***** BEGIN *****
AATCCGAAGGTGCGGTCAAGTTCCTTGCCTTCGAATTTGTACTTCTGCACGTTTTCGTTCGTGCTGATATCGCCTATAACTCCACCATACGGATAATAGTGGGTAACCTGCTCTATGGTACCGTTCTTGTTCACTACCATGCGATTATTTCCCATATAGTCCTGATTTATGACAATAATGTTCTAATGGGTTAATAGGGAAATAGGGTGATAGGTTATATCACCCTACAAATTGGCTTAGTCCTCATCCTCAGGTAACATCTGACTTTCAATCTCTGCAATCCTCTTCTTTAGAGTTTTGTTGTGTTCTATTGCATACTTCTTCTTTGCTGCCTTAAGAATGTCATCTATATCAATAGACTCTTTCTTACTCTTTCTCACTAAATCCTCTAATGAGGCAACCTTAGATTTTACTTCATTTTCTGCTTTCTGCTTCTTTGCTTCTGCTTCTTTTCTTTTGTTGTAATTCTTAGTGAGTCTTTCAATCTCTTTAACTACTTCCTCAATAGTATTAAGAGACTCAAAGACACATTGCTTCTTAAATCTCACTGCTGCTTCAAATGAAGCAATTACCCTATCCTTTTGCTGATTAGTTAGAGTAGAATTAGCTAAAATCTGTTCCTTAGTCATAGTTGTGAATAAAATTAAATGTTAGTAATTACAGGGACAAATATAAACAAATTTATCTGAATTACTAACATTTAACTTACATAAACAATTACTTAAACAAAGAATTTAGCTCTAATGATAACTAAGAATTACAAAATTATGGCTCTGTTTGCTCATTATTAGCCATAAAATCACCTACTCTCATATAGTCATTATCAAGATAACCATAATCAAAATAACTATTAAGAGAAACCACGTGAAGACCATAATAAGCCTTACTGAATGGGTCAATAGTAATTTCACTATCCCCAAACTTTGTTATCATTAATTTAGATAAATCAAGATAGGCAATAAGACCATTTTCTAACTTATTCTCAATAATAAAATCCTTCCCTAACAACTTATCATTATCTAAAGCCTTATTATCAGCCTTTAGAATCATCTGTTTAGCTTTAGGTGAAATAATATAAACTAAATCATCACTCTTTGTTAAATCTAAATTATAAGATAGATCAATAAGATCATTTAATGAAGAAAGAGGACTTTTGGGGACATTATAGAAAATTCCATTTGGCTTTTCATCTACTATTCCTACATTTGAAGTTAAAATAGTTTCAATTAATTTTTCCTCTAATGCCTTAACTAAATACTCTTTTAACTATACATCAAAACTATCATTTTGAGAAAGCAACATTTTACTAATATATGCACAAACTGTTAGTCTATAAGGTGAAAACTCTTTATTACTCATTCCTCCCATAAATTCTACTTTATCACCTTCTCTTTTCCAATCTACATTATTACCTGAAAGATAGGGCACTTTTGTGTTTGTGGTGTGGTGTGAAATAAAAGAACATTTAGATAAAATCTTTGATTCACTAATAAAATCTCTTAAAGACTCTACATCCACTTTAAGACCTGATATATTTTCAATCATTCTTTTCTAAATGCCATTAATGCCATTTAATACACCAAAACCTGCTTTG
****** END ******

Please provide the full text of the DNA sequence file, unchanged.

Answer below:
AATCCGAAGGTGCGGTCAAGTTCCTTGCCTTCGAATTTGTACTTCTGCACGTTTTCGTTCGTGCTGATATCGCCTATAACTCCACCATACGGATAATAGTGGGTAACCTGCTCTATGGTACCGTTCTTGTTCACTACCATGCGATTATTTCCCATATAGTCCTGATTTATGACAATAATGTTCTAATGGGTTAATAGGGAAATAGGGTGATAGGTTATATCACCCTACAAATTGGCTTAGTCCTCATCCTCAGGTAACATCTGACTTTCAATCTCTGCAATCCTCTTCTTTAGAGTTTTGTTGTGTTCTATTGCATACTTCTTCTTTGCTGCCTTAAGAATGTCATCTATATCAATAGACTCTTTCTTACTCTTTCTCACTAAATCCTCTAATGAGGCAACCTTAGATTTTACTTCATTTTCTGCTTTCTGCTTCTTTGCTTCTGCTTCTTTTCTTTTGTTGTAATTCTTAGTGAGTCTTTCAATCTCTTTAACTACTTCCTCAATAGTATTAAGAGACTCAAAGACACATTGCTTCTTAAATCTCACTGCTGCTTCAAATGAAGCAATTACCCTATCCTTTTGCTGATTAGTTAGAGTAGAATTAGCTAAAATCTGTTCCTTAGTCATAGTTGTGAATAAAATTAAATGTTAGTAATTACAGGGACAAATATAAACAAATTTATCTGAATTACTAACATTTAACTTACATAAACAATTACTTAAACAAAGAATTTAGCTCTAATGATAACTAAGAATTACAAAATTATGGCTCTGTTTGCTCATTATTAGCCATAAAATCACCTACTCTCATATAGTCATTATCAAGATAACCATAATCAAAATAACTATTAAGAGAAACCACGTGAAGACCATAATAAGCCTTACTGAATGGGTCAATAGTAATTTCACTATCCCCAAACTTTGTTATCATTAATTTAGATAAATCAAGATAGGCAATAAGACCATTTTCTAACTTATTCTCAATAATAAAATCCTTCCCTAACAACTTATCATTATCTAAAGCCTTATTATCAGCCTTTAGAATCATCTGTTTAGCTTTAGGTGAAATAATATAAACTAAATCATCACTCTTTGTTAAATCTAAATTATAAGATAGATCAATAAGATCATTTAATGAAGAAAGAGGACTTTTGGGGACATTATAGAAAATTCCATTTGGCTTTTCATCTACTATTCCTACATTTGAAGTTAAAATAGTTTCAATTAATTTTTCCTCTAATGCCTTAACTAAATACTCTTTTAACTATACATCAAAACTATCATTTTGAGAAAGCAACATTTTACTAATATATGCACAAACTGTTAGTCTATAAGGTGAAAACTCTTTATTACTCATTCCTCCCATAAATTCTACTTTATCACCTTCTCTTTTCCAATCTACATTATTACCTGAAAGATAGGGCACTTTTGTGTTTGTGGTGTGGTGTGAAATAAAAGAACATTTAGATAAAATCTTTGATTCACTAATAAAATCTCTTAAAGACTCTACATCCACTTTAAGACCTGATATATTTTCAATCATTCTTTTCTAAATGCCATTAATGCCATTTAATACACCAAAACCTGCTTTG